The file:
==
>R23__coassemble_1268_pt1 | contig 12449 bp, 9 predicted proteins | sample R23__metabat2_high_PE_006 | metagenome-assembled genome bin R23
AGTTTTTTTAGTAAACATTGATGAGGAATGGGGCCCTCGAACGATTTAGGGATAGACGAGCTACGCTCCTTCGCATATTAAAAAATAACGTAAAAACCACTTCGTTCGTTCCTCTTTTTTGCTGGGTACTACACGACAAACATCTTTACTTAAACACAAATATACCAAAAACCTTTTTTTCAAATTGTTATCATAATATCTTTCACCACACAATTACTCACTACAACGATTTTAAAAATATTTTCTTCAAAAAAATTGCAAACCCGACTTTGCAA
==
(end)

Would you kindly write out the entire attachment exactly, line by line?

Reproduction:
>R23__coassemble_1268_pt1 | contig 12449 bp, 9 predicted proteins | sample R23__metabat2_high_PE_006 | metagenome-assembled genome bin R23
AGTTTTTTTAGTAAACATTGATGAGGAATGGGGCCCTCGAACGATTTAGGGATAGACGAGCTACGCTCCTTCGCATATTAAAAAATAACGTAAAAACCACTTCGTTCGTTCCTCTTTTTTGCTGGGTACTACACGACAAACATCTTTACTTAAACACAAATATACCAAAAACCTTTTTTTCAAATTGTTATCATAATATCTTTCACCACACAATTACTCACTACAACGATTTTAAAAATATTTTCTTCAAAAAAATTGCAAACCCGACTTTGCAA